Appeals & Response Plans
- Tropical Cyclone Sagar - May 2018
- Ethiopia: Floods and Landslides - Apr 2018
- Ethiopia: Floods - Aug 2017
- Ethiopia: Measles Outbreak - May 2017
- East Africa: Armyworm Infestation - Mar 2017
- Ethiopia: Acute Watery Diarrhoea (AWD) Outbreak - May 2016
- Ethiopia: Floods - Apr 2016
- Ethiopia: Floods - Oct 2015
- Ethiopia: Drought - 2015-2018
- Ethiopia: Floods - Oct 2014
Maps & Infographics
Most read reports
- Ethiopia Humanitarian Bulletin Issue 66 | 15-28 October 2018
- Ethiopia – Eritrean Refugee Influx (DG ECHO, UNHCR, NRC) (ECHO Daily Flash of 26 September 2018)
- Multi-Sectoral Intervention Vital to Accelerate Reduction of Stunting: Researchers
- Ethiopia: Renewed influx of Eritrean refugees, 12th September to 13th October 2018
- Mai-Aini Refugee Camp - Camp Profile Shire 31 October 2018
In many protracted emergencies, the prevalence rates of global acute malnutrition (GAM) regularly exceed the emergency threshold of > 15% of children with acute malnutrition (< -2 weight-for-height z-scores (WHZ) or with nutritional edema), despite ongoing humanitarian interventions. The widespread scale and long-lasting nature of “persistent GAM” means that it is a policy and programming priority.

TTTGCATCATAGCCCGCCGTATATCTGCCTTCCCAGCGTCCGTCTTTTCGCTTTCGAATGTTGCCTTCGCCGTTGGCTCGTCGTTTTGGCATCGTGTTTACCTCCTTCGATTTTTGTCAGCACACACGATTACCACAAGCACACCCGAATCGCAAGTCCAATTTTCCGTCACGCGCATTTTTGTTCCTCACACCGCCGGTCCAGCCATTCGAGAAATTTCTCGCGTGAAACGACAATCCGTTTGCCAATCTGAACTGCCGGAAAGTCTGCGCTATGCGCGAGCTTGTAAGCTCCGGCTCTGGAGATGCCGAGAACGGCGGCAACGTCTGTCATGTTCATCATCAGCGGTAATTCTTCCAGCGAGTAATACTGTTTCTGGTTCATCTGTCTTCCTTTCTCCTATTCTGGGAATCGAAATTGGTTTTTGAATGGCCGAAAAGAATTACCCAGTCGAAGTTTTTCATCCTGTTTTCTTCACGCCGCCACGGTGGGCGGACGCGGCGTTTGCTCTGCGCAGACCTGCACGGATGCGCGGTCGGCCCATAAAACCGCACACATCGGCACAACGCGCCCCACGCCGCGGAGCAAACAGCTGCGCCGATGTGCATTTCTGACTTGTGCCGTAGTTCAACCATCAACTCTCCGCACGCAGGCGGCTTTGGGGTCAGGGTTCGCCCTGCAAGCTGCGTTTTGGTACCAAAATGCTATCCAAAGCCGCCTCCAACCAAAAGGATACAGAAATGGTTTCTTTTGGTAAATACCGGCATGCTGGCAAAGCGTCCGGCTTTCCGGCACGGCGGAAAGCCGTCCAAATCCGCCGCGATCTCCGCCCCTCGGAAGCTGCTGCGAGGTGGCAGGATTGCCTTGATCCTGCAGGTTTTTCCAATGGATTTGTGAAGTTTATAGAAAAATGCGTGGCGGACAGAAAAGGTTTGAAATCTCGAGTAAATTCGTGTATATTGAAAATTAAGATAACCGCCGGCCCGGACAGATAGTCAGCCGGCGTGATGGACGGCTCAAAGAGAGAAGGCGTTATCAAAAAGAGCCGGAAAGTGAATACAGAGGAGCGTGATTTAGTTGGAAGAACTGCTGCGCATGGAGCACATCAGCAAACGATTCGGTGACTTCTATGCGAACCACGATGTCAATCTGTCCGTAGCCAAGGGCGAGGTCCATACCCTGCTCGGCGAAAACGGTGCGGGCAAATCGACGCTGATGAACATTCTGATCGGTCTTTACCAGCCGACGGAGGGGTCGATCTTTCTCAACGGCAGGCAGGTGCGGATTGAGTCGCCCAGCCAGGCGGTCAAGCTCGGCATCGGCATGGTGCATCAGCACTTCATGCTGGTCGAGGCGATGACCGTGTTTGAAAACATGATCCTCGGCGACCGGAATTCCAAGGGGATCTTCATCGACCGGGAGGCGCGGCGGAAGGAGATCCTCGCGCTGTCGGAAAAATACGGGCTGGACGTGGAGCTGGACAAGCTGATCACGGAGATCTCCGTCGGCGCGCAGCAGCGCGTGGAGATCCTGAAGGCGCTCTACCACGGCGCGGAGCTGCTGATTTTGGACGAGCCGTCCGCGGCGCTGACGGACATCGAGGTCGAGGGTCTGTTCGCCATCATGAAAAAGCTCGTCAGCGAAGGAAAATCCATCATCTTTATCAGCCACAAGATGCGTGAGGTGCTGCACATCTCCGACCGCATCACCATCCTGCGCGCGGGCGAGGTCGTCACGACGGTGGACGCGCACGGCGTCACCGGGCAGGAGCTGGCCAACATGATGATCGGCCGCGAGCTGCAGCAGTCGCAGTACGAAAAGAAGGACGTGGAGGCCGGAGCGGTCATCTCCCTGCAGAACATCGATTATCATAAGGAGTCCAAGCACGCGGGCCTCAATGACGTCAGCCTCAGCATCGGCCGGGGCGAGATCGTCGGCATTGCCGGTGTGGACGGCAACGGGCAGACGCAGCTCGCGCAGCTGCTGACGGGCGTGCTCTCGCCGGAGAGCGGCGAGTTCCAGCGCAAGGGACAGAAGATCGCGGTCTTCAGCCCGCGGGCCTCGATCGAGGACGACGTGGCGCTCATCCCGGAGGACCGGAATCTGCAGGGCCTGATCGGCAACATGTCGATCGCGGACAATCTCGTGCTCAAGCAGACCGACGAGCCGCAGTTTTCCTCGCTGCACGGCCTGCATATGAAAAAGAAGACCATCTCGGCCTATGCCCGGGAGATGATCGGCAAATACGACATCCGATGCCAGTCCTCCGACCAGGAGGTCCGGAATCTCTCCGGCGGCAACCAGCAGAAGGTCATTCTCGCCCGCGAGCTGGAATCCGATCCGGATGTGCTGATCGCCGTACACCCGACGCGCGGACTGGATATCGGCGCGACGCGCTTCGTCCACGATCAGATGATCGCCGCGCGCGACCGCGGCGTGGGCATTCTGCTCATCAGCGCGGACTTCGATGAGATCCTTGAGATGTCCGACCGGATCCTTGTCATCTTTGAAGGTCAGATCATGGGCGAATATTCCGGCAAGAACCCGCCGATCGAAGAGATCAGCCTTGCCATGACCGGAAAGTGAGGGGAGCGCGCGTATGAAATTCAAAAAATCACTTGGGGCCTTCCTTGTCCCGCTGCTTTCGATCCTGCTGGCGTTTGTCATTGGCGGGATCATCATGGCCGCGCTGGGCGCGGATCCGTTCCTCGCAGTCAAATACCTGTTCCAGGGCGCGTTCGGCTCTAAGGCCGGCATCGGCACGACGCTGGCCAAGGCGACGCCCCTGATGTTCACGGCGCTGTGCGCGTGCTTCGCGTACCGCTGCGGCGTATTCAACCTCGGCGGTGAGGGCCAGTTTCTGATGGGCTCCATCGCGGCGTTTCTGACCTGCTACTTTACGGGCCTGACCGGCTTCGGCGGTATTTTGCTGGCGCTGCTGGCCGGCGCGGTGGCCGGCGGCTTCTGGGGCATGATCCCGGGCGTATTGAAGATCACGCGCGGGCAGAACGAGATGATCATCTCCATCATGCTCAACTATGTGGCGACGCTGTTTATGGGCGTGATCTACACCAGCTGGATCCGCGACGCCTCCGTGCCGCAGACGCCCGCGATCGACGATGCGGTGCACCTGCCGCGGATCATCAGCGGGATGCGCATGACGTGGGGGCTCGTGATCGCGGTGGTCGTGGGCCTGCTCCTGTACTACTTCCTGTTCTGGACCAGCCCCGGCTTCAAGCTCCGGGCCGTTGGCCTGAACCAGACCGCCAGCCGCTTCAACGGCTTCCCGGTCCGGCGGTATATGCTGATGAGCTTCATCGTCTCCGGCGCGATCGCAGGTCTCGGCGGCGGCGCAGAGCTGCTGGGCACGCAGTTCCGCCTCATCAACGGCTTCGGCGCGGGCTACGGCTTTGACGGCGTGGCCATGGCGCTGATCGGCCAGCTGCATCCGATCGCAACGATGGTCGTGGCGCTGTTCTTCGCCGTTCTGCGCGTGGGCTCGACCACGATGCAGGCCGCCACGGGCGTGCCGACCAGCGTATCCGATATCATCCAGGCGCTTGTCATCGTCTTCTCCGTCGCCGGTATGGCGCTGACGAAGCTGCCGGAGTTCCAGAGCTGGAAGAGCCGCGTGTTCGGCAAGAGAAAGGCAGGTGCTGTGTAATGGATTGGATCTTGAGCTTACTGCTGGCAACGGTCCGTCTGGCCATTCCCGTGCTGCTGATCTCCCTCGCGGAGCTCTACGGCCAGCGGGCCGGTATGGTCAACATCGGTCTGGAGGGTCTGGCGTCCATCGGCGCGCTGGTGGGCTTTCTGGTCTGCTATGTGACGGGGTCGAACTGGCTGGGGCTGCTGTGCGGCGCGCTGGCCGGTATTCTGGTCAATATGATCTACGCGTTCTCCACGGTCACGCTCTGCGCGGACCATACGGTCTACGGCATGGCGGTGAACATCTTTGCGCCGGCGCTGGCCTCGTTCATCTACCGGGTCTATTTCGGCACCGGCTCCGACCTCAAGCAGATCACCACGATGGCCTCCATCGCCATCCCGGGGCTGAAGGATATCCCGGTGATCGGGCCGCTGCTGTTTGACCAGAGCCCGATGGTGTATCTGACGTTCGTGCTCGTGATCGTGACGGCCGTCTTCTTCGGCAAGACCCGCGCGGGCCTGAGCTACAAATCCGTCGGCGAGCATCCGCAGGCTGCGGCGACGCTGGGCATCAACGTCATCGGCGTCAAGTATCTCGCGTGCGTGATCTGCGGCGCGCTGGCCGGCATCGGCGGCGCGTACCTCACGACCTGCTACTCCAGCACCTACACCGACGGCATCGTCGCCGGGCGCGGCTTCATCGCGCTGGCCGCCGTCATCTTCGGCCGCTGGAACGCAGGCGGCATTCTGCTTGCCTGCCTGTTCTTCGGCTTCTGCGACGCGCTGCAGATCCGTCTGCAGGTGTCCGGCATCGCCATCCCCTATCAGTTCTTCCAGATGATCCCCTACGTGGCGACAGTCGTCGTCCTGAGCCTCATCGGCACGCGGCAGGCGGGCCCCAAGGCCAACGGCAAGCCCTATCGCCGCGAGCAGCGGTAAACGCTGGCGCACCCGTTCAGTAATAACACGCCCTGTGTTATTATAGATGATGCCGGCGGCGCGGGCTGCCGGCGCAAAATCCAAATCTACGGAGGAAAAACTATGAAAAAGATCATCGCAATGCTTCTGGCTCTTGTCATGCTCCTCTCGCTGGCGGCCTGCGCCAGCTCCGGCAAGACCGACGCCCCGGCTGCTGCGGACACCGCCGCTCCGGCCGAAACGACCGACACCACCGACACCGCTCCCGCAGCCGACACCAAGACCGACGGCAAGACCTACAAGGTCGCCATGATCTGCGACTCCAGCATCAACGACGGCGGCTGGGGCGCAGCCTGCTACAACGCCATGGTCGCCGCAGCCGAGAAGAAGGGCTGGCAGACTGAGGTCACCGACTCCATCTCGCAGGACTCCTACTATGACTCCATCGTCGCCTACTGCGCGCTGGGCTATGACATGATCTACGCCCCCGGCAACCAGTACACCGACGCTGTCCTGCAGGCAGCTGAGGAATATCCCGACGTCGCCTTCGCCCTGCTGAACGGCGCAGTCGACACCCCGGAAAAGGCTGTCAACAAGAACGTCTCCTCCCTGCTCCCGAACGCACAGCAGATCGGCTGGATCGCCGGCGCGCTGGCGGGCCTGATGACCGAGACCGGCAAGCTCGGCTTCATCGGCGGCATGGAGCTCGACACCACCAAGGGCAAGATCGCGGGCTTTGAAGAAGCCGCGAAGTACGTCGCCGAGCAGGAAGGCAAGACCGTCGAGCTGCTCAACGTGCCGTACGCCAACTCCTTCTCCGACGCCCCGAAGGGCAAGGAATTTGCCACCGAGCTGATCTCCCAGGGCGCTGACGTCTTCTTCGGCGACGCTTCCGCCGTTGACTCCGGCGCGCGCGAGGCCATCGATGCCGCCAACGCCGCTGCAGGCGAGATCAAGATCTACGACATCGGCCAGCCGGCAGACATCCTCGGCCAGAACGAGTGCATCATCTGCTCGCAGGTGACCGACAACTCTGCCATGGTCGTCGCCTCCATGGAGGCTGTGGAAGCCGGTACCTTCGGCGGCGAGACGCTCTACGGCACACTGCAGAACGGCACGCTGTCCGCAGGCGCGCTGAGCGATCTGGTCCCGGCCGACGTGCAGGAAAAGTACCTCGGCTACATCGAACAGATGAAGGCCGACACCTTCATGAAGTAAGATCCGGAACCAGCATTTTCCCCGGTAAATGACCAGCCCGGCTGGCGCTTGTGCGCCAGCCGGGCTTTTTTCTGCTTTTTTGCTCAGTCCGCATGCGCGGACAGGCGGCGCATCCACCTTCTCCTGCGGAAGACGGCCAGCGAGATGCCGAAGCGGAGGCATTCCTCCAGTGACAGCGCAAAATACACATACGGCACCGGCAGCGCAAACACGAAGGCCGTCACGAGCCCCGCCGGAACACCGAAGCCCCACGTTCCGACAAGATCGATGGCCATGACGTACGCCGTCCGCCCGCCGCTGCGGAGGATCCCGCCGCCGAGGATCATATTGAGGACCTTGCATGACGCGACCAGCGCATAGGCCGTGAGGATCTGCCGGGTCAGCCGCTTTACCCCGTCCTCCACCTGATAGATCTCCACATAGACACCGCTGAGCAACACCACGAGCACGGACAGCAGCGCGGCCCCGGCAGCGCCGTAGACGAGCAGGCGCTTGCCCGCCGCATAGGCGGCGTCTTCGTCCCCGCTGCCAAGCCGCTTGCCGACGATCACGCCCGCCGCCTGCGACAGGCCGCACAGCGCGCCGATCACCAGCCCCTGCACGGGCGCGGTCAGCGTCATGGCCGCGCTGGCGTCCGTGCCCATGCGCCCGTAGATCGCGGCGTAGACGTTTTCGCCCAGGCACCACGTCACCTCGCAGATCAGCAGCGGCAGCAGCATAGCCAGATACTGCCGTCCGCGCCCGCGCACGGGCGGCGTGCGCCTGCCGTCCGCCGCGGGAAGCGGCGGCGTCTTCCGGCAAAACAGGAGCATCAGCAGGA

There is growing consensus on the need to consider and support markets as part of humanitarian responses. It is assumed that this support will increase the impact of responses – yet to date such assumptions are rarely supported by data and strong evidence.
This systematic review, commissioned by the Humanitarian Evidence Programme (HEP) and carried out by a research team from the University of Sheffield, represents the first attempt to apply systematic review methodology to establish the relationships between recovery and relapse and between default rates and repeated episodes of default or relapse in the management of acute malnutrition in children in humanitarian emergencies in low- and middle-income countries
By Daniel Maxwell, Jennifer Coates, and Bapu Vaitla
This paper reports the results of a study undertaken during 2012 by Tufts University for the Assessment Capacities Project (ACAPS), as part of the latter’s “Operational Learning” strand of work. This study is designed to complement the work of ACAPS on strengthening needs assessment by addressing the question of how assessments and other sources of information and analysis are used by humanitarian decision makers. The study is based on a combination of literature review, case studies, and key informant interviews.